|Corr I 358
Learning Theory/Gray: Gray’s (1975)(1) Elements of a two-process theory of learning fully embodied [the tradition of Hull] (see Learning Theory/Hull, Hull 1952(2)) in personality psychology.
Hull: reduced all forms of motivationally-salient reinforcement to a single process of ‘drive-reduction’; as noted by Gray (1975(1), p. 25), the ‘Hullian concept of general drive, to the extent that it is viable, does not differ in any important respects from that of arousal’.
On the real nervous system side of the coin, the conceptual nervous system work was strengthened by neurophysiological findings pointing to specific emotion centres in the brain (e.g., the ‘pleasure centres’; Olds and Milner 1954(3); see Corr 2006(4)). >Emotions/Gray.
1. Gray, J. A. 1975. Elements of a two-process theory of learning. London: Academic Press
2. Hull, C. L. 1952. A behaviour system. New Haven: Yale University Press
3. Olds, J. and Milner, P. 1954. Positive reinforcement produced by electrical stimulation of septal area and other regions of rat brain, Journal of Comparative and Physiological Psychology 47: 419–27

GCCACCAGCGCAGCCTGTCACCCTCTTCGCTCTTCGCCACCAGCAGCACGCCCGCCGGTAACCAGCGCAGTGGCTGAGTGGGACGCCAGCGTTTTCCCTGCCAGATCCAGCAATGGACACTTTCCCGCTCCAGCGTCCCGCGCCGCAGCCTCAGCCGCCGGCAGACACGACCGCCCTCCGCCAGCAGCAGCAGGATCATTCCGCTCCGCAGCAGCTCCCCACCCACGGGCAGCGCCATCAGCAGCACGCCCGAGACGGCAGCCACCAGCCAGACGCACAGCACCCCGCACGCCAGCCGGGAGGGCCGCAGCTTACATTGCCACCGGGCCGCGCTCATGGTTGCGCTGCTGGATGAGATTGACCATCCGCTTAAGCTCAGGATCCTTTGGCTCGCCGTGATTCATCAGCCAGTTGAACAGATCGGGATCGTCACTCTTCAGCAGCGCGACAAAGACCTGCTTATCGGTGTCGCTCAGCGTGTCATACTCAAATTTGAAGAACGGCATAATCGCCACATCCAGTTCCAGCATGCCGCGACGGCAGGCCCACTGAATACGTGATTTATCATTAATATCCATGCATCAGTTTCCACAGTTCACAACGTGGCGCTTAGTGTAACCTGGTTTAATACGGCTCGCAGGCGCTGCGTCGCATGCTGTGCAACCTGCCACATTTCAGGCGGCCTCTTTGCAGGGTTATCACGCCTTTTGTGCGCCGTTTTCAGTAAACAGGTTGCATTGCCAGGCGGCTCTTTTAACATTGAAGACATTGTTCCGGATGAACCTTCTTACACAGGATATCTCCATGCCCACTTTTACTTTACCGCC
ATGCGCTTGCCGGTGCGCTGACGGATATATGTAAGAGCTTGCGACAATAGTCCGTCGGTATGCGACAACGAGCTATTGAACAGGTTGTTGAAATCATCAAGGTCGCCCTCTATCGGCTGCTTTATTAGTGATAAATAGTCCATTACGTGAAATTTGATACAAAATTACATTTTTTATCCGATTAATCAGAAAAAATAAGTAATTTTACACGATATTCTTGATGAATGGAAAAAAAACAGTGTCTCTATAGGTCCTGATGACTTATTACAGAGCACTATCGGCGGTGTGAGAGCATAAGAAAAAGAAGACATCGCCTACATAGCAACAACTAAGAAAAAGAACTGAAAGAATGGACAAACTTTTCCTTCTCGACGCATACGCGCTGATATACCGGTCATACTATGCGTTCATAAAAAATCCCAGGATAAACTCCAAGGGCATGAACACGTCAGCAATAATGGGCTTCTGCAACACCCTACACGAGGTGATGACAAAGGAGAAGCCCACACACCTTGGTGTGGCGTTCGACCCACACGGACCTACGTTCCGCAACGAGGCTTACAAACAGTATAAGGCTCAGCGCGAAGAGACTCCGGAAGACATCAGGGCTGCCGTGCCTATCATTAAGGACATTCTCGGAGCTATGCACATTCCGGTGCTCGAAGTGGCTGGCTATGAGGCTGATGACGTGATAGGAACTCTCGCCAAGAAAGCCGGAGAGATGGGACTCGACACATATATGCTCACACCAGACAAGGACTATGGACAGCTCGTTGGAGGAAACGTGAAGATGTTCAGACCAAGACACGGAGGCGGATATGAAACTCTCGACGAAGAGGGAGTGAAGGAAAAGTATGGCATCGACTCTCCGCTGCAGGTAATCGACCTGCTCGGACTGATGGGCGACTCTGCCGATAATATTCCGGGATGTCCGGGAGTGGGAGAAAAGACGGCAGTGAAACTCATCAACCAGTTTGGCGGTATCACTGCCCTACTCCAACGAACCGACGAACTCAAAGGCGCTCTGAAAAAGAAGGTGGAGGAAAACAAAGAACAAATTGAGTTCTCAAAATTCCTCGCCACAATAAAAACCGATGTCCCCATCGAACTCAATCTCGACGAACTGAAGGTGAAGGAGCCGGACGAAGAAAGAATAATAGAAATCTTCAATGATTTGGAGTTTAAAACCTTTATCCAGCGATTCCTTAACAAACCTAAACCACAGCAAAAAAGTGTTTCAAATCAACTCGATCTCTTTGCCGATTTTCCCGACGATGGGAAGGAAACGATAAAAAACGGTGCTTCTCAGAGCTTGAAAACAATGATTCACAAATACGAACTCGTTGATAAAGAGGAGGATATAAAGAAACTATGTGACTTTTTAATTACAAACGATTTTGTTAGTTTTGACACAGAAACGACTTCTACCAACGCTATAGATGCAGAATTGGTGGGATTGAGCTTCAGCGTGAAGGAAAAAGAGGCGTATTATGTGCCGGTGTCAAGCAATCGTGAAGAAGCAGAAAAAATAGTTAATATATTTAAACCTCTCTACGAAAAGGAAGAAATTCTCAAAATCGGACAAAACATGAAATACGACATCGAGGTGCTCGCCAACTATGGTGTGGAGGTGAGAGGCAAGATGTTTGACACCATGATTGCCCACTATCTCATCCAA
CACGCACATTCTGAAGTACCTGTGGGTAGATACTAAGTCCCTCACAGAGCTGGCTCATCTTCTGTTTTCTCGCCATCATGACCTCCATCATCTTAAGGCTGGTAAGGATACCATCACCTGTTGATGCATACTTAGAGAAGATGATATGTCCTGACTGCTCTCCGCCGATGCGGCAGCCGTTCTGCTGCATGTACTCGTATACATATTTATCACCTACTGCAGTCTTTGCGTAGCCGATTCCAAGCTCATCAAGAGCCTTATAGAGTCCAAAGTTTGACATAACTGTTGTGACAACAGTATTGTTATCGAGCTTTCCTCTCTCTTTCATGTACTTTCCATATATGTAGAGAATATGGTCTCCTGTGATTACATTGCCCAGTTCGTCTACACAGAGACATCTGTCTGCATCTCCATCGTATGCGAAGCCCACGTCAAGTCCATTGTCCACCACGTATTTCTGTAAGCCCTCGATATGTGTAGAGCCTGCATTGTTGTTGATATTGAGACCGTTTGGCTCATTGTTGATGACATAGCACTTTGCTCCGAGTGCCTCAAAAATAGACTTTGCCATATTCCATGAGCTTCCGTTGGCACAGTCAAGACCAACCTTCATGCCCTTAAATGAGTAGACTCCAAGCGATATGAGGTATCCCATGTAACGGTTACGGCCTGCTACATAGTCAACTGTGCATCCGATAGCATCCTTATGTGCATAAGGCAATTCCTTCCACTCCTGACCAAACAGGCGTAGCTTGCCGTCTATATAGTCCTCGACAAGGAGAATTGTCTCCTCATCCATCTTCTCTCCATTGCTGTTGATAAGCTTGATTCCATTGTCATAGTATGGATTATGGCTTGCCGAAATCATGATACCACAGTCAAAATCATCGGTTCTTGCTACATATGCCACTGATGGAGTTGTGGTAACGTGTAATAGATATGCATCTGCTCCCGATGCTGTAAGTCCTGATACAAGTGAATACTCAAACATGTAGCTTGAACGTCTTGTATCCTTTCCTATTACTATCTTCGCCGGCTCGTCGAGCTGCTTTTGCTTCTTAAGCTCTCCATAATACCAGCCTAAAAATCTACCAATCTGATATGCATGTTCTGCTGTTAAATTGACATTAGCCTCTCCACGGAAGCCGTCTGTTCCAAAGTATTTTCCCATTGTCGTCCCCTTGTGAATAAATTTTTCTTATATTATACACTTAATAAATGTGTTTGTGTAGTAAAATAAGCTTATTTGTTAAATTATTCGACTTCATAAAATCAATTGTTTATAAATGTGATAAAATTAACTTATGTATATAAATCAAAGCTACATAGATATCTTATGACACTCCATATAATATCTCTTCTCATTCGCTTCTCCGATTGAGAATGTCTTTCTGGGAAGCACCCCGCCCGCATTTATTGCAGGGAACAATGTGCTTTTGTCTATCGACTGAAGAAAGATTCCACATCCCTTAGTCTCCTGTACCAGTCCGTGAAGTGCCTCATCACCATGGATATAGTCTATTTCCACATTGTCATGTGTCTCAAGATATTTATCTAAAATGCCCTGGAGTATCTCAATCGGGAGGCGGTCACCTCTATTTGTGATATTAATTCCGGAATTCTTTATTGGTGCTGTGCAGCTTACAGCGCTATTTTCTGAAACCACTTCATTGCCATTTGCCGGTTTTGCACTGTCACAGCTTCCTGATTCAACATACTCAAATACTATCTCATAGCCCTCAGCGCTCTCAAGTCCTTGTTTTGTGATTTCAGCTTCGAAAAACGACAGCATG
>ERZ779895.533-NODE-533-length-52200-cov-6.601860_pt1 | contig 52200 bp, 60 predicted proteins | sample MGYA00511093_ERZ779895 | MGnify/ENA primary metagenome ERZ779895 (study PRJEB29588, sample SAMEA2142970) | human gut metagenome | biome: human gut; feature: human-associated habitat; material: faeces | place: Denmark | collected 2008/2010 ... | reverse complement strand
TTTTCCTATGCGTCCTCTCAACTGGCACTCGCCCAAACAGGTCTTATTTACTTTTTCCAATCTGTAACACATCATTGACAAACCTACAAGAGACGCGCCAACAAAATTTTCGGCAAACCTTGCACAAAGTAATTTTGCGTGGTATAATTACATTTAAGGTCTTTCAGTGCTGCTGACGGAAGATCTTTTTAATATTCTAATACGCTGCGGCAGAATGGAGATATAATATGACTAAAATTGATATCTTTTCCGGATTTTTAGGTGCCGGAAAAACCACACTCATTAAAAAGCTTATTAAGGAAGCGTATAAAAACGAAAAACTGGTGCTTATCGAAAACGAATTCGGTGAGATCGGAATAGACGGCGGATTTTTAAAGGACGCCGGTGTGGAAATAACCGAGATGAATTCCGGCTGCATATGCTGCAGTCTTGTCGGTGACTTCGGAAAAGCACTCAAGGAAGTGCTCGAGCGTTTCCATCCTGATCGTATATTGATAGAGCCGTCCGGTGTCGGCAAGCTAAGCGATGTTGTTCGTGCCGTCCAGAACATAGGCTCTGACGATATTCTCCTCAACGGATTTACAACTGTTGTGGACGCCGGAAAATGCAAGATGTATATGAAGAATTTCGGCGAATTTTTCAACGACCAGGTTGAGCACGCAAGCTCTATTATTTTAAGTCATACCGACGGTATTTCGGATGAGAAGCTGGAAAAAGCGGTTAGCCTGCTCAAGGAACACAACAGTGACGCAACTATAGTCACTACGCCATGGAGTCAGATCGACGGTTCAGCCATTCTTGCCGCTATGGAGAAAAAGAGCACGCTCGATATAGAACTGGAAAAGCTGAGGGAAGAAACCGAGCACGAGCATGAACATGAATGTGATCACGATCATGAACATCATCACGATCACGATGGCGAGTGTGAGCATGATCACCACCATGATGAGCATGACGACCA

4. Corr, P. J. 2006. Understanding biological psychology. Oxford: Blackwell
Philip J. Corr, „ The Reinforcement Sensitivity Theory of Personality“, in: Corr, Ph. J. & Matthews, G. (eds.) 2009. The Cambridge handbook of Personality Psychology. New York: Cambridge University Press_____________Explanation of symbols: Roman numerals indicate the source, arabic numerals indicate the page number. The corresponding books are indicated on the right hand side. ((s)…): Comment by the sender of the contribution. The note [Author1]Vs[Author2] or [Author]Vs[term] is an addition from the Dictionary of Arguments. If a German edition is specified, the page numbers refer to this edition.
|Gray, Jeffrey A.
Philip J. Corr
The Cambridge Handbook of Personality Psychology New York 2009